It’s been in the Guardian. It’s been in the Daily Mail. It’s been in the Times of Israel. It’s even been in Mosaic, which picked it up from the Jerusalem Post. “Did The Lilliputians Speak Hebrew?” was the headline. Elsewhere the story has been titled “Gulliver’s Travels Decoded,” “Scientist Deciphers Mystery Words from Gulliver’s Travels,” and “UH Linguist Explains Secret Language of Gulliver’s Travels.”
The last of these captions comes from an August 10 press release issued by the University of Houston, on which, as far as I can determine, all the other stories are based. This PR item, in turn, cites an article published by Irving N. Rothman, a professor in the university’s English literature department, in the latest volume of Swift Studies, an annual review of scholarship dealing with Jonathan Swift (1667-1745), the author of Gulliver’s Travels, that is put out by the Ehrenpreis Center of the Westfälische Wilhelms-Universität of Münster, Germany. Since, however, I have found no way of getting hold of this volume, or of Rothman’s full-length article on “The ‘Hnea Yahoo’ of Gulliver’s Travels and Jonathan Swift’s Hebrew Neologisms,” I will have to make do with the press release.
Believe me, dear reader, that’s quite enough. It’s total rubbish.
The press release lists four reasons given by Rothman for believing that he has solved, by uncovering their Hebrew origins, the “289-year-old puzzle” of the languages spoken by the Lilliputians, Brobdingnags, and Yahoos, three of the strange peoples encountered by Gulliver in his travels. These reasons are:
1) The language of the Brobdingnags has 22 letters and so does Hebrew.
2) When, in the novel’s first chapter, the shipwrecked Gulliver awakes to find himself tethered to the ground by the minuscule Lilliputians, who swarm around him with tiny bows and arrows, one of them cries out Hekinah degul, a phrase later repeated twice. Degul means “flag” in Hebrew and hekinah means “to transfer, impart, or give,” so that “one might deduce that Hekinah Degul pronounces a militant stance, offers a display of colors, and urges Gulliver’s capitulation to the Lilliputian flag.”
3) In the same scene, Gulliver describes the Lilliputians giving him two of their little hogsheads of wine to drink and signaling him to throw them down when he has drained them, “first warning the people below to stand out of the way, crying aloud, Borach mevolah.” Borach is “a variant of the Hebrew Boruch, or blessed,” and mevolah, of mivolam or mivolim, which means “complete defeat.” In other words: “Gulliver’s drinking all that liquor leaves him helpless and in a drunken state.”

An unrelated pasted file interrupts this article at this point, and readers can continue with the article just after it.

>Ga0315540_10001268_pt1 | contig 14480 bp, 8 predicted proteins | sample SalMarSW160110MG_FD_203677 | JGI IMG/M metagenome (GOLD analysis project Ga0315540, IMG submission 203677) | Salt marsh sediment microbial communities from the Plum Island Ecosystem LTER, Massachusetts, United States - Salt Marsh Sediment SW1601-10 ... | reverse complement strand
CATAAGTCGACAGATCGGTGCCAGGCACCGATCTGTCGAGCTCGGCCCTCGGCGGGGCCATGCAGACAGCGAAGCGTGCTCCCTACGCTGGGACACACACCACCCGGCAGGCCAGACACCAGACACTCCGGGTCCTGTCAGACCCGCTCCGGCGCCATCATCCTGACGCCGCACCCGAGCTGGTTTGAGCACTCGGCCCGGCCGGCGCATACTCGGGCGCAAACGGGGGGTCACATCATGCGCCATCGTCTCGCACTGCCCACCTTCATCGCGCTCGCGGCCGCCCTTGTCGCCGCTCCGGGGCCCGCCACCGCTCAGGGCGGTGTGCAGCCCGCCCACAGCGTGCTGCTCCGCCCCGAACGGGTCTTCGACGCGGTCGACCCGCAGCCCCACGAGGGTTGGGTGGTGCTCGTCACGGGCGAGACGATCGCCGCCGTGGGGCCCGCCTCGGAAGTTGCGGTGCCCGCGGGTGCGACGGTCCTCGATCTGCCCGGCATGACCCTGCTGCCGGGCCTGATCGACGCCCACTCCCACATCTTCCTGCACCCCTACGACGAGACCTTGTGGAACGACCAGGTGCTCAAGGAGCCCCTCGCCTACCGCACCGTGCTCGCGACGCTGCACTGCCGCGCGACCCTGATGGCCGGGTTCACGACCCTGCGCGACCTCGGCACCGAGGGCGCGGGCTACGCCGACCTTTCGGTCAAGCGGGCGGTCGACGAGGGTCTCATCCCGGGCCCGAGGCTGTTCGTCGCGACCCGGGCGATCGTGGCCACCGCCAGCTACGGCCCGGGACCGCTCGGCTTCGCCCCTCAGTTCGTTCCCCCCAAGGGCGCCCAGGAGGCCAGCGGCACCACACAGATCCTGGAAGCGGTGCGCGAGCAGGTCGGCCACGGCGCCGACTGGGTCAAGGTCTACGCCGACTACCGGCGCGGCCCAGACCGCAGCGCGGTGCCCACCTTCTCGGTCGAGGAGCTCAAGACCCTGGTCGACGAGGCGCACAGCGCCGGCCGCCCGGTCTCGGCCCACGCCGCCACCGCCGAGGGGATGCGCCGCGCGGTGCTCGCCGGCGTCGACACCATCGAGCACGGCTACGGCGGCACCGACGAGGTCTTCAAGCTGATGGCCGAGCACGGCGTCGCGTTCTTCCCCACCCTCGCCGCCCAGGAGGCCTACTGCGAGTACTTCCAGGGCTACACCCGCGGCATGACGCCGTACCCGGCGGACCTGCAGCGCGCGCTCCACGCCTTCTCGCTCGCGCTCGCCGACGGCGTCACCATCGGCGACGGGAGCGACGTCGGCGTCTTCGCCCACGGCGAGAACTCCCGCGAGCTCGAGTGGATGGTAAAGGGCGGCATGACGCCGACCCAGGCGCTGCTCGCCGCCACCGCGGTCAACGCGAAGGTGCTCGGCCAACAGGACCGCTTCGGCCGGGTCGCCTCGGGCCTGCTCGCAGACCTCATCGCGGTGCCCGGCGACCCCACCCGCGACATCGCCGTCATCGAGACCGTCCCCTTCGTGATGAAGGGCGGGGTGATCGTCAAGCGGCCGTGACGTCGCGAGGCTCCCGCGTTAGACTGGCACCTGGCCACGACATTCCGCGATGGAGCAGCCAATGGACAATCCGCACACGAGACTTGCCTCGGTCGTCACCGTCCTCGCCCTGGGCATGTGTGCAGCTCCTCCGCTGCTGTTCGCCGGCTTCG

4) The bestial Yahoos’ name for themselves is derived from “Yahweh,” a conjectured pronunciation of the biblical tetragrammaton YHWH, the sacred four-letter name of God. This is clear from their use of the phrase hnea Yahoo, hnea read backwards being aenh or the Hebrew word eyn, “meaning ‘not.'” Although “critics have recognized the venal and sinful nature of the Yahoos, . . . none have noted the fact that hnea Yahoo could represent the Yahoo as the antithesis of the godhead.”
That’s the whole argument. It’s too absurd to need a refutation, but let us give it the honor of one anyway. Going again by the numbers:
1) The Arabic alphabet has 28 letters. If that were how many Brobdingnagian had, should we conclude that the Brobdingnags are speaking Arabic?
2) While the Hebrew word for flag is degel, not degul, hekina could conceivably be Swift’s version of hakhina, an imperative form of a verb meaning to prepare, not (as Rothman has it) to transfer or to give. But not only are no flags mentioned in this scene, there is not the remotest hint of one. Moreover, the University of Houston’s press release fails to mention that there are three other Lilliputian expressions in the same scene that Rothman apparently fails to refer to because they elude even his gymnastics. One is tolgo phonac, an order to fire the aimed arrows at Gulliver; the second is langro dehul san, a command to free him of his bonds; and the third is hurgo, a word by which the Lilliputians, Gulliver says, “call a great lord, as I afterwards learnt.” Where is the supposed Hebrew in these?
3) Quite apart from the fact that “Blessed is the complete defeat” would be a very odd thing for the Lilliputians to exclaim over a drunken Gulliver (who, it might be observed, nowhere says that he was drunk), there is no such Hebrew word as or similar to mevolah, mevolim, or mevolam. Indeed, I can’t begin to imagine what gave Rothman the idea that there was one, much less that it meant “complete defeat.”
4) The passage in Gulliver’s Travels containing the phrase hnea-yahoo reads as follows: “I did indeed observe that the Yahoos were the only animals in this country subject to any diseases. . . . Neither has their language any more than a general appellation for these maladies, which is borrowed from the name of the beast, and called hnea-yahoo, or Yahoo’s evil; and the cure prescribed is a mixture of their own dung and urine, forcibly put down the Yahoo’s throat.” The antithesis of the godhead, anyone?
The whole thing would be worth no more than a good laugh and a quick forgetting were it not for a number of nagging questions. Why did a professor of English who obviously knows little or no Hebrew decide that he is qualified to write on Swift’s supposed use of it? Why did the editors of an ostensibly serious journal like Swift Studies publish such nonsense without first sending it out for a competent opinion? Why did the University of Houston decide that it had a public-relations coup on its hands without doing the same? Why did the Guardian, the Daily Mail, the Jerusalem Post, and for that matter Mosaic regurgitate the university’s press release as if it were worthy of serious consideration?
But as my old sergeant in the Israeli army used to say: lama sho’alim b’Pesach. If you expect to get an answer to “why,” wait for Passover and its Four Questions.